Go to the City of Saskatoon’s “Quick Facts” page online and what do you see? Pictures of the city skyline, though not in winter. You also see people walking by our beautiful riverfront, once again, not during winter. To an outside observer, Saskatoon would seem pretty awesome. And yes, we have a total of 2,381 hours of sunshine a year, the Saskatoon Exhibition, Shakespeare on the Saskatchewan and our famed uranium and potash industries.
But Saskatoon also has some of the highest HIV and STI rates in Canada, not to mention the devastatingly high number of people who get murdered in this city. I wonder why none of these stats are listed on the “Quick Facts” page of Saskatoon’s website? Maybe because they’re not things to be proud of.
In 2009, Saskatoon was named the most dangerous city in Canada, with our overall crime rate being 163 per cent above the national average. In 2010, we slipped quite a bit but still remained in the top five most dangerous cities.
Saskatoon was also in the top 10 for robbery and auto thefts. And as of 2004, one in four children in Saskatoon live in poverty.
Take a walk by Midtown Plaza and you’ll see many of our homeless citizens panhandling — oh wait a minute, no you won’t. That’s because Midtown Plaza put up a sign saying you’re not allowed to beg for money near the main entrance doors. So, let’s just move the problem. Out of sight, out of mind, right?
The incidence of STIs in Saskatoon has also reached epidemic proportions. A quarter of Canada’s HIV-infected babies come from Saskatchewan and in 2008, there were 94 new HIV cases inside the city — up from 16 cases five years prior. This spike in new HIV cases over the years may be linked partly to drug users injecting themselves with contaminated needles.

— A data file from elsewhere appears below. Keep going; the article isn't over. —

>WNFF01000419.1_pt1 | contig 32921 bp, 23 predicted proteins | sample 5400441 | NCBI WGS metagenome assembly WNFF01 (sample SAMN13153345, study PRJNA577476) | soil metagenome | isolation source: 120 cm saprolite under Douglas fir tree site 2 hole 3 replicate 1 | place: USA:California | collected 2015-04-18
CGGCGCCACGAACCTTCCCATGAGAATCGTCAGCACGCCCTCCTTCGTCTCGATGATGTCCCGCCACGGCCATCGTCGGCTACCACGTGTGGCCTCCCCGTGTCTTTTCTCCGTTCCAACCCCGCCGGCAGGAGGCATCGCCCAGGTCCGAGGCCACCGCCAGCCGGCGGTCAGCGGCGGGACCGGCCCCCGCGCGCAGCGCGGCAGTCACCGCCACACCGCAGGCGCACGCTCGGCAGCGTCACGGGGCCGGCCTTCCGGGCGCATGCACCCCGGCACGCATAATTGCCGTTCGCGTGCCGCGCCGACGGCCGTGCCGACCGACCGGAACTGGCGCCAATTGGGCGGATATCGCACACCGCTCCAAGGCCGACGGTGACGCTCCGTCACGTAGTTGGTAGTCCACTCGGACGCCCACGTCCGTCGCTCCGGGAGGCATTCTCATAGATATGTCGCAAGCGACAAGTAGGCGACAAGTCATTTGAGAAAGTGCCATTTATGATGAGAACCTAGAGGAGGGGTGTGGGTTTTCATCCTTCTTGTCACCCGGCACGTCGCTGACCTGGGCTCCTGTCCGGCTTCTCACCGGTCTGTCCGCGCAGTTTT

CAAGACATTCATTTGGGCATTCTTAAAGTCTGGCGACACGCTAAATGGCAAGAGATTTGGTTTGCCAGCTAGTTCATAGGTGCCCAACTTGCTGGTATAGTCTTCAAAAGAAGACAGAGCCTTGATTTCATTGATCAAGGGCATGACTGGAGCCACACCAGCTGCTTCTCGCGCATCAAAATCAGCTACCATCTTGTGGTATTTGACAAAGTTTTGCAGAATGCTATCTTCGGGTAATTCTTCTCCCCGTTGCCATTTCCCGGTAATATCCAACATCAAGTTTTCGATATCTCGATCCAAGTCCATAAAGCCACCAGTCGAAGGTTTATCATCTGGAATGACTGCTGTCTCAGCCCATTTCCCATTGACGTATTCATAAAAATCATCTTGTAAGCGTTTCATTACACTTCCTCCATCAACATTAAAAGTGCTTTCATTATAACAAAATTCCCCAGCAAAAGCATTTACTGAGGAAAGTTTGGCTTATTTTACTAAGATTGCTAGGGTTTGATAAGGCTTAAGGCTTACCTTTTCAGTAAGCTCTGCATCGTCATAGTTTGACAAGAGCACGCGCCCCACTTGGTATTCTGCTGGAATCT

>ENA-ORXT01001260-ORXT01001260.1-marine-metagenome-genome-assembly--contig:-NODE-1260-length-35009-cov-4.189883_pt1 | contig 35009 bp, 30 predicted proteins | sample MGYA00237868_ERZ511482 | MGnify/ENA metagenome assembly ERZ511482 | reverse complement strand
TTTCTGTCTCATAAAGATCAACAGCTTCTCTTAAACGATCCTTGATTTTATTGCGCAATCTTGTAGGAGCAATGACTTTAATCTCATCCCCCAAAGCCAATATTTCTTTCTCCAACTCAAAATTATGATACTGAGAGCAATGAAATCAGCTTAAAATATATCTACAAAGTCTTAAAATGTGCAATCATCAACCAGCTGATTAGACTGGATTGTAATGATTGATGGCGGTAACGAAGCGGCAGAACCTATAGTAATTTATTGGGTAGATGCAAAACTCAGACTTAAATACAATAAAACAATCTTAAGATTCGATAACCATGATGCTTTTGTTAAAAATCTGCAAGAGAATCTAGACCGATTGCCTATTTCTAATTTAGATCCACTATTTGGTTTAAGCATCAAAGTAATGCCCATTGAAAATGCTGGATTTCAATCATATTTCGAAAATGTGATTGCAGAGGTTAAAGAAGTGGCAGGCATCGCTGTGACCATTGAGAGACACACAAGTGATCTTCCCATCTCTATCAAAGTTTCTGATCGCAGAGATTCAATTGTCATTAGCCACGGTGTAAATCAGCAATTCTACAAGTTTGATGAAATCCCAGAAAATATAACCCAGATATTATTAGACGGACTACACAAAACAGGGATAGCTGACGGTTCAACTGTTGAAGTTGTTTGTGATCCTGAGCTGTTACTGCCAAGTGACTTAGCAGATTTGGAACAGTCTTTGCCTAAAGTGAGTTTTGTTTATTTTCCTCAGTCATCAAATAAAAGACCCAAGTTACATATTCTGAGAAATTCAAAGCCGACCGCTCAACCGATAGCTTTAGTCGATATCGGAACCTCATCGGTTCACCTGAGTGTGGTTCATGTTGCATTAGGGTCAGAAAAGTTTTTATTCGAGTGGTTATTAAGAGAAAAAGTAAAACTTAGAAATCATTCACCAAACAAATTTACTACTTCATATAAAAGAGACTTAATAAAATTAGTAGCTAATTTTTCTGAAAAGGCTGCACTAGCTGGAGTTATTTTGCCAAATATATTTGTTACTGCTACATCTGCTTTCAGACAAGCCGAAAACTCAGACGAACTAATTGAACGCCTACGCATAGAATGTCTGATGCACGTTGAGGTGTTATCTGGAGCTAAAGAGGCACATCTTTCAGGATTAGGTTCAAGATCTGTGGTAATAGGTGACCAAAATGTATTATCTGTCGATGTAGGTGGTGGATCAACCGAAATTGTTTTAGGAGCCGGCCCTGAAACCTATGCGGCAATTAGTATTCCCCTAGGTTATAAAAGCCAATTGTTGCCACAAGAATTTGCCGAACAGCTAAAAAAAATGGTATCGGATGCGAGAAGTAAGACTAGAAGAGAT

It’s deeply troubling that many of our citizens deal with a combination of these serious social problems — making it even harder for them to become productive, self sufficient members of this town. In a 2009 study that followed 1,000 troubled residents (600 needle drug users and 400 sex trade workers), 33 per cent considered themselves to be homeless, 90.3 per cent were unemployed and 75 per cent of them had less than a high school education.
It’s evident that many of Saskatoon’s major social problems are causally linked to one another. Not finishing high school leads to unemployment. Once unemployed, many people will end up on the streets, where they have nothing better to do but shoot themselves up with drugs, or try earning some spare cash by prostituting their bodies.
When I first moved here two years ago, I thought this city was the cutest little town on the prairies. The lush greenery, the river that cuts the city in half, the exhibitions, festivals and the Roughriders. The city has an odd personality, but a personality nonetheless. I don’t hate Saskatoon; I just know it can do a hell of a lot better and actually earn recognition for something other than its high rates of crime and sexually transmitted infections.
Saskatoon is trying to become a big city. Thousands of people flock to our city every year, enticed by our booming economy. We are making changes to become a large center, but who will want to live in a large centre plagued with such horrible issues? It’s high time Saskatoon develop better education and social programming to reverse these terrible trends. The fact is, if we want to make Saskatoon “shine” we must first began by cleaning up the darker side of this town.
Photo: Deadly Sirius/Flickr